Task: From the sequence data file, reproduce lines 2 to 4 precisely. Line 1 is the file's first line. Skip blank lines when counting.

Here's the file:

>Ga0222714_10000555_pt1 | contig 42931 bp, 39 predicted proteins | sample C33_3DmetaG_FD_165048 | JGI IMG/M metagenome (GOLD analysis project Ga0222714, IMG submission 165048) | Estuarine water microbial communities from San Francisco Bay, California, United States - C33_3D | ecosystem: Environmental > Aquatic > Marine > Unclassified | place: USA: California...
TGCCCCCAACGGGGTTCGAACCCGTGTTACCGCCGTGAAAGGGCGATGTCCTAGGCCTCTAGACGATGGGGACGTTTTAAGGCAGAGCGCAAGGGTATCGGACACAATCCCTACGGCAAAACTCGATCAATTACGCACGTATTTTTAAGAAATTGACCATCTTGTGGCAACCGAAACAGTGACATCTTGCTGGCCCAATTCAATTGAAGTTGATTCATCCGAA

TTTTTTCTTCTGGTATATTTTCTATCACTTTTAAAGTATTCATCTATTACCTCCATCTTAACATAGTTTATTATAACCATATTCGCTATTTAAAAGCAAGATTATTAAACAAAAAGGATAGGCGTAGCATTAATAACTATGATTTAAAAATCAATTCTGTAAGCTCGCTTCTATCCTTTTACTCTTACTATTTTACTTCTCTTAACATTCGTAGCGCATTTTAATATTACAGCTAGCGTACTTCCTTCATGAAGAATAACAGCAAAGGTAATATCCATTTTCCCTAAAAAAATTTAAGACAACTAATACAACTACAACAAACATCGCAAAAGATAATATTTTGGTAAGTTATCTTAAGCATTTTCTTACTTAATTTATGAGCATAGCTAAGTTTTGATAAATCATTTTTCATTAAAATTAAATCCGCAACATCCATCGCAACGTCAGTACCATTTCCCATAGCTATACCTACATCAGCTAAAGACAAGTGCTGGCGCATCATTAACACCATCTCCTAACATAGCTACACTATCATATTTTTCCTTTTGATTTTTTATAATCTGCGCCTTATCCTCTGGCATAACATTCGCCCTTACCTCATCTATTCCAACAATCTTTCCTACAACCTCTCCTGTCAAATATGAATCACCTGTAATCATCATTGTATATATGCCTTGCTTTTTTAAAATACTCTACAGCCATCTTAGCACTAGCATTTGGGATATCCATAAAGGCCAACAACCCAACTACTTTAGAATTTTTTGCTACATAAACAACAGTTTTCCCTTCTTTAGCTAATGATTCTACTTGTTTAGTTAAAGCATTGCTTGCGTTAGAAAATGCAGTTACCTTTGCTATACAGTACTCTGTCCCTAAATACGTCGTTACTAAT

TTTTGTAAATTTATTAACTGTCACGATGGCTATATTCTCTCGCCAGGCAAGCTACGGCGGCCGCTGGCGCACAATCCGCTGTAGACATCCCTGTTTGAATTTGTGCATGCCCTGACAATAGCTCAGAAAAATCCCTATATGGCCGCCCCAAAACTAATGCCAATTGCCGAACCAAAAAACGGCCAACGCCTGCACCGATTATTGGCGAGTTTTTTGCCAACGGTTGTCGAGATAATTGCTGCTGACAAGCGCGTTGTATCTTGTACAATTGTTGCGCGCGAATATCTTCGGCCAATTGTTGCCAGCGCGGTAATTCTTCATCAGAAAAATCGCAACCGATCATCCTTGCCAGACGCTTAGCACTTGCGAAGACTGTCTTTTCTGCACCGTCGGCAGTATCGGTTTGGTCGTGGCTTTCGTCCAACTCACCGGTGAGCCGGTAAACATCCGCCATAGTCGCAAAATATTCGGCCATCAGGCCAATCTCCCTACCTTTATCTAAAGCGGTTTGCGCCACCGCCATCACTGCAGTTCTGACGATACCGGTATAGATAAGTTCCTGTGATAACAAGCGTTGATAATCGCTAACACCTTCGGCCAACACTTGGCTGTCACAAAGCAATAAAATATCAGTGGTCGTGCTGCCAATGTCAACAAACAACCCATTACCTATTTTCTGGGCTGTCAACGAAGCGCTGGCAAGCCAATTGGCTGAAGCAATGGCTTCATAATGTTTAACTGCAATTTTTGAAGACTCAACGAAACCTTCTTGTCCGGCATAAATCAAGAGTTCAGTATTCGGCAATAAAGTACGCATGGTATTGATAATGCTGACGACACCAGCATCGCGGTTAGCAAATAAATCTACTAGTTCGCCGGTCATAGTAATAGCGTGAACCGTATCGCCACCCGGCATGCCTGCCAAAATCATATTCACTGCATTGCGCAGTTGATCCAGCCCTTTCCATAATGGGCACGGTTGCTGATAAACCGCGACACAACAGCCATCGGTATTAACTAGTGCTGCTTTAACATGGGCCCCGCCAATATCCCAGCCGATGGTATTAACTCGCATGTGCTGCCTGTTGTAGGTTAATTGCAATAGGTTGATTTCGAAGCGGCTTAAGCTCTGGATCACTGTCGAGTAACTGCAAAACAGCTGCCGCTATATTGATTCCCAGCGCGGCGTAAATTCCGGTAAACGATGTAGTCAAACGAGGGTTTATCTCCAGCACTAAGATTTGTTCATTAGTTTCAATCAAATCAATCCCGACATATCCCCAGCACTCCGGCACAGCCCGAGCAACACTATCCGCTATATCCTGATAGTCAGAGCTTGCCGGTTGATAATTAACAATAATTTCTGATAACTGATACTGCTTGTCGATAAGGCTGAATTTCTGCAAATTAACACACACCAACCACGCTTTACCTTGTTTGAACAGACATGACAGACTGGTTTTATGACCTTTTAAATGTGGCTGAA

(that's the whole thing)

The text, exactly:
TGCCCCCAACGGGGTTCGAACCCGTGTTACCGCCGTGAAAGGGCGATGTCCTAGGCCTCTAGACGATGGGGACGTTTTAAGGCAGAGCGCAAGGGTATCGGACACAATCCCTACGGCAAAACTCGATCAATTACGCACGTATTTTTAAGAAATTGACCATCTTGTGGCAACCGAAACAGTGACATCTTGCTGGCCCAATTCAATTGAAGTTGATTCATCCGAA

TTTTTTCTTCTGGTATATTTTCTATCACTTTTAAAGTATTCATCTATTACCTCCATCTTAACATAGTTTATTATAACCATATTCGCTATTTAAAAGCAAGATTATTAAACAAAAAGGATAGGCGTAGCATTAATAACTATGATTTAAAAATCAATTCTGTAAGCTCGCTTCTATCCTTTTACTCTTACTATTTTACTTCTCTTAACATTCGTAGCGCATTTTAATATTACAGCTAGCGTACTTCCTTCATGAAGAATAACAGCAAAGGTAATATCCATTTTCCCTAAAAAAATTTAAGACAACTAATACAACTACAACAAACATCGCAAAAGATAATATTTTGGTAAGTTATCTTAAGCATTTTCTTACTTAATTTATGAGCATAGCTAAGTTTTGATAAATCATTTTTCATTAAAATTAAATCCGCAACATCCATCGCAACGTCAGTACCATTTCCCATAGCTATACCTACATCAGCTAAAGACAAGTGCTGGCGCATCATTAACACCATCTCCTAACATAGCTACACTATCATATTTTTCCTTTTGATTTTTTATAATCTGCGCCTTATCCTCTGGCATAACATTCGCCCTTACCTCATCTATTCCAACAATCTTTCCTACAACCTCTCCTGTCAAATATGAATCACCTGTAATCATCATTGTATATATGCCTTGCTTTTTTAAAATACTCTACAGCCATCTTAGCACTAGCATTTGGGATATCCATAAAGGCCAACAACCCAACTACTTTAGAATTTTTTGCTACATAAACAACAGTTTTCCCTTCTTTAGCTAATGATTCTACTTGTTTAGTTAAAGCATTGCTTGCGTTAGAAAATGCAGTTACCTTTGCTATACAGTACTCTGTCCCTAAATACGTCGTTACTAAT

TTTTGTAAATTTATTAACTGTCACGATGGCTATATTCTCTCGCCAGGCAAGCTACGGCGGCCGCTGGCGCACAATCCGCTGTAGACATCCCTGTTTGAATTTGTGCATGCCCTGACAATAGCTCAGAAAAATCCCTATATGGCCGCCCCAAAACTAATGCCAATTGCCGAACCAAAAAACGGCCAACGCCTGCACCGATTATTGGCGAGTTTTTTGCCAACGGTTGTCGAGATAATTGCTGCTGACAAGCGCGTTGTATCTTGTACAATTGTTGCGCGCGAATATCTTCGGCCAATTGTTGCCAGCGCGGTAATTCTTCATCAGAAAAATCGCAACCGATCATCCTTGCCAGACGCTTAGCACTTGCGAAGACTGTCTTTTCTGCACCGTCGGCAGTATCGGTTTGGTCGTGGCTTTCGTCCAACTCACCGGTGAGCCGGTAAACATCCGCCATAGTCGCAAAATATTCGGCCATCAGGCCAATCTCCCTACCTTTATCTAAAGCGGTTTGCGCCACCGCCATCACTGCAGTTCTGACGATACCGGTATAGATAAGTTCCTGTGATAACAAGCGTTGATAATCGCTAACACCTTCGGCCAACACTTGGCTGTCACAAAGCAATAAAATATCAGTGGTCGTGCTGCCAATGTCAACAAACAACCCATTACCTATTTTCTGGGCTGTCAACGAAGCGCTGGCAAGCCAATTGGCTGAAGCAATGGCTTCATAATGTTTAACTGCAATTTTTGAAGACTCAACGAAACCTTCTTGTCCGGCATAAATCAAGAGTTCAGTATTCGGCAATAAAGTACGCATGGTATTGATAATGCTGACGACACCAGCATCGCGGTTAGCAAATAAATCTACTAGTTCGCCGGTCATAGTAATAGCGTGAACCGTATCGCCACCCGGCATGCCTGCCAAAATCATATTCACTGCATTGCGCAGTTGATCCAGCCCTTTCCATAATGGGCACGGTTGCTGATAAACCGCGACACAACAGCCATCGGTATTAACTAGTGCTGCTTTAACATGGGCCCCGCCAATATCCCAGCCGATGGTATTAACTCGCATGTGCTGCCTGTTGTAGGTTAATTGCAATAGGTTGATTTCGAAGCGGCTTAAGCTCTGGATCACTGTCGAGTAACTGCAAAACAGCTGCCGCTATATTGATTCCCAGCGCGGCGTAAATTCCGGTAAACGATGTAGTCAAACGAGGGTTTATCTCCAGCACTAAGATTTGTTCATTAGTTTCAATCAAATCAATCCCGACATATCCCCAGCACTCCGGCACAGCCCGAGCAACACTATCCGCTATATCCTGATAGTCAGAGCTTGCCGGTTGATAATTAACAATAATTTCTGATAACTGATACTGCTTGTCGATAAGGCTGAATTTCTGCAAATTAACACACACCAACCACGCTTTACCTTGTTTGAACAGACATGACAGACTGGTTTTATGACCTTTTAAATGTGGCTGAA